Multi-unionism weakens teachers' bargaining power

HARARE - Zimbabwean school teachers are plagued by multi-unionism, with five unions in the same bargaining environment in direct competition to recruit and represent the same teachers.

This comes as government last month registered another teachers’ union, the Professional Educators’ Union of Zimbabwe (Peuz), formed by disgruntled former members of the four existing teachers’ unions.

Peuz’s coming on board brings to five, the number of unions purporting to represent the interests of the country’s educators who have over the years failed to convince government to award them better working conditions.

Multi-unionism, in which several unions co-exist within the same bargaining environment, is a common and enduring feature of school sector labour relations in Zimbabwe.

In 2012, rural teachers formed a splinter union, the Zimbabwe Rural Teachers’ Association, which claims to cater for rural teachers’ specific interests.

They too accused the existing unions and government of downplaying their grievances including discrepancies in incentives given to their counterparts in urban schools, as well as harassment by politicians during election campaigns.

Wilson Makanyaire, the interim president of Peuz, told the Daily News yesterday that the ministry of Public Service had on February 22 issued his organisation with a certificate to operate as a trade union representing teachers.

Makanyaire doubles up as the MDC organising secretary for Mashonaland West Province and is the founding secretary of the Progressive Teachers’ Union of Zimbabwe (PTUZ).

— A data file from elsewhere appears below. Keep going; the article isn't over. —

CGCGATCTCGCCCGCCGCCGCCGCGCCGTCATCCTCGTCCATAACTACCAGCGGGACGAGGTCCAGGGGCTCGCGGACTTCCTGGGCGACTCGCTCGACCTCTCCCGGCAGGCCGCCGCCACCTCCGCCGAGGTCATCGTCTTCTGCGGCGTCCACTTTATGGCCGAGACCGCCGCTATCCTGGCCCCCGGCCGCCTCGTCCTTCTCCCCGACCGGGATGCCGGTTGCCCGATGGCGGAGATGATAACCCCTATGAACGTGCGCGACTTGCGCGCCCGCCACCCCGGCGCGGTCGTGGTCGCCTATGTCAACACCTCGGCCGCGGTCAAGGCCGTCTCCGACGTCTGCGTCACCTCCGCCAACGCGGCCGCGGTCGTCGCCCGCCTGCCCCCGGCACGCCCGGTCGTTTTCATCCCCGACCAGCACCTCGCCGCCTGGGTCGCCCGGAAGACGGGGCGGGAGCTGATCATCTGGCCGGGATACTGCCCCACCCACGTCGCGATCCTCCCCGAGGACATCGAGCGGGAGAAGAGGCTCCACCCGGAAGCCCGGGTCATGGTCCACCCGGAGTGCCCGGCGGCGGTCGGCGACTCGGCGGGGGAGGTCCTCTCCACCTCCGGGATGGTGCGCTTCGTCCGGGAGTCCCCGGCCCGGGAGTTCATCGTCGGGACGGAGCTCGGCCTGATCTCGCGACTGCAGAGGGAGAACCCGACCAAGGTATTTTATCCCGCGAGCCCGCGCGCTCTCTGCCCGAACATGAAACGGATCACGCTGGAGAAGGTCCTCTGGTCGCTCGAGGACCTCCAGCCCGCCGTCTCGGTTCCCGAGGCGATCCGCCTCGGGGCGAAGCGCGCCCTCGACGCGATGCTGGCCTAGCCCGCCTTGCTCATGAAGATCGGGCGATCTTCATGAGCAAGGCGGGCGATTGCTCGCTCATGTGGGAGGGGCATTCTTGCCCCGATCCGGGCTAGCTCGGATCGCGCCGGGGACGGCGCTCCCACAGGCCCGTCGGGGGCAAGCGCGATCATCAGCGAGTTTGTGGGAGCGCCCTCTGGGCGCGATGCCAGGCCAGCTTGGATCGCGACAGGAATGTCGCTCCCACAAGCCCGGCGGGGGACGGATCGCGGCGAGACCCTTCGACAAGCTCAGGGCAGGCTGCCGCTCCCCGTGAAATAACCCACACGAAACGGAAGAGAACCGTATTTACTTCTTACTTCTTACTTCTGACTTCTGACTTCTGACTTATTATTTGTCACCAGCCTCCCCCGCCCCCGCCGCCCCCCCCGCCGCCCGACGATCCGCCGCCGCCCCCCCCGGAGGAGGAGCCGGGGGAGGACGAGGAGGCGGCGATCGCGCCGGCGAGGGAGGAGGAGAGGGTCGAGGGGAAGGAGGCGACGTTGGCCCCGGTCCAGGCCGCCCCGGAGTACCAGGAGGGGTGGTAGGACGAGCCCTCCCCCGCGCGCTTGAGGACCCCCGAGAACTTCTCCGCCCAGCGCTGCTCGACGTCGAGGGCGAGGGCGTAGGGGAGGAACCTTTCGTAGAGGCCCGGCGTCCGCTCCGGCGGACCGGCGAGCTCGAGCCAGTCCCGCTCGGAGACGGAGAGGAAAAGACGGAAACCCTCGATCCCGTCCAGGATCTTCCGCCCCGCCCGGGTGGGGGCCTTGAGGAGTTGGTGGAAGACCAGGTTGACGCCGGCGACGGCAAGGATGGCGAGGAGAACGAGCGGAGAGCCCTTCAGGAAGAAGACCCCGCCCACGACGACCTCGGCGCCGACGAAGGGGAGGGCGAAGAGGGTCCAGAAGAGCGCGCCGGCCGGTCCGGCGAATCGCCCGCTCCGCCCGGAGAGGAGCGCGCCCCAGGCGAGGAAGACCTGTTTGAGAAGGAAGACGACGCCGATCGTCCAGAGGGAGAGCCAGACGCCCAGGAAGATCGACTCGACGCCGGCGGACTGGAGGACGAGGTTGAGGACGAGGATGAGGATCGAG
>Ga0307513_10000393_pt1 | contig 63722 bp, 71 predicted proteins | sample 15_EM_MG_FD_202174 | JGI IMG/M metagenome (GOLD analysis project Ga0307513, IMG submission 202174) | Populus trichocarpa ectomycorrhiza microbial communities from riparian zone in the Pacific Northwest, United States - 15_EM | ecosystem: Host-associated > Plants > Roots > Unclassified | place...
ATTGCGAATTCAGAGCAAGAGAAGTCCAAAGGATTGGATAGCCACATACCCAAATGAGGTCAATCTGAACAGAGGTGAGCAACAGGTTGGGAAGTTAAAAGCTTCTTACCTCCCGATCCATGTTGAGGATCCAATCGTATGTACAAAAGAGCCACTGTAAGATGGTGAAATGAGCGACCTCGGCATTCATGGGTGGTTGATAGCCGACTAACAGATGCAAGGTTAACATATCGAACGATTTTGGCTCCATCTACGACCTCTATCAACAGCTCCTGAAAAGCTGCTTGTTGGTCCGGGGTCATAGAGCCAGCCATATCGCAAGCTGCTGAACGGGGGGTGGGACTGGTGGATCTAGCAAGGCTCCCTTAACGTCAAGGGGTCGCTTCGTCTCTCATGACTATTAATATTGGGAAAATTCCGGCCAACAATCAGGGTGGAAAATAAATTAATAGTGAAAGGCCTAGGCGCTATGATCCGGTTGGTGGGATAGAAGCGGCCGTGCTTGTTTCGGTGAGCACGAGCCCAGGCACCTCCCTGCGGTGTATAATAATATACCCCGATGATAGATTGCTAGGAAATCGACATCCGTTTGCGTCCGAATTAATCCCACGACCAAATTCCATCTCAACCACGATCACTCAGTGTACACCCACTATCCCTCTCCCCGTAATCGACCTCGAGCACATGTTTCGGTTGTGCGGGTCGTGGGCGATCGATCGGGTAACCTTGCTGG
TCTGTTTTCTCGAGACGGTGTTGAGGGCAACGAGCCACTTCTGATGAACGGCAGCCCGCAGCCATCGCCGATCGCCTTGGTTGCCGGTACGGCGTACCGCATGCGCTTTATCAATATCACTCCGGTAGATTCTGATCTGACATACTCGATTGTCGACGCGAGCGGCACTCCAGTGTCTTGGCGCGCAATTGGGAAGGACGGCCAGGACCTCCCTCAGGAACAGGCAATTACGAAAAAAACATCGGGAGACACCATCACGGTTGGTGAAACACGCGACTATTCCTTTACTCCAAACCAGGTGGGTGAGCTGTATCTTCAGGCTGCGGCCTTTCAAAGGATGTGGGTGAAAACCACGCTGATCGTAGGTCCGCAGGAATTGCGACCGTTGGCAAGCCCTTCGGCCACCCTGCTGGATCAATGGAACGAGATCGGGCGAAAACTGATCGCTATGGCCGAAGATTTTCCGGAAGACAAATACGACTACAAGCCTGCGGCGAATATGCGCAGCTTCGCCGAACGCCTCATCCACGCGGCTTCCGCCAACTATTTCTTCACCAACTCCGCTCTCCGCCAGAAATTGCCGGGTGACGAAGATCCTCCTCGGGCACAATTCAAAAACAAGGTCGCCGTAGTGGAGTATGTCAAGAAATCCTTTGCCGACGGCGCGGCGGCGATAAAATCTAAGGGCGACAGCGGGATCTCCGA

He said the new kid on the block was a manifestation of teachers’ frustration at the way leaders of the Zimbabwe Teachers’ Association (Zimta), PTUZ and Teachers’ Union of Zimbabwe (TUZ) were neglecting their members.

“We are going to fill the gap that has been created when the people who are leading the unions chose to abandon the struggle of the teacher to pursue self-enrichment projects,” Makanyaire said.

“Peuz will not be charging exorbitant affiliation fees such as those being charged by the existing labour bodies, which have over the years failed to bargain pay that is above the poverty datum line.”

Makanyaire said his organisation would champion the struggle for improved working conditions and incentives for teachers, who have been perennially marginalised by the government.

He said the new labour body had already applied to be an affiliate of the Zimbabwe Congress of Trade Unions, adding they had already set up national, provincial and district structures to spearhead the membership drive across the country.

Nicholas Goche, the Public Service minister was unreachable for comment.

Zimta, the country’s biggest teacher representative body, however, welcomed the new kid on the block.

Sifiso Ndlovu, the Zimta chief executive officer said he hoped that Peuz would add value to the teachers’ struggle by fulfilling the mandate given to them by their constituency.

He however, dismissed claims that they were living lavishly at the expense of teachers.

“When you analyse issues from a position of ignorance, you are bound to make baseless accusations which cannot be proved by empirical evidence,” Ndlovu said.

“Maybe because they think there is a lot to gain by representing workers, they are motivated by greed when they form splinter unions.”

Raymond Majongwe, secretary general of PTUZ, said  everyone was welcome, “but it should be borne in mind that assuming political office and leading workers are not the same.”

“Pulling crowds at political rallies may not necessarily translate into members and history will certainly teach them that lesson,” Majongwe told the Daily News.

Comments (1)

yes we need to go it alone teachers. our fight is different from the rest. we work with the most important people in the society

s - 5 March 2014

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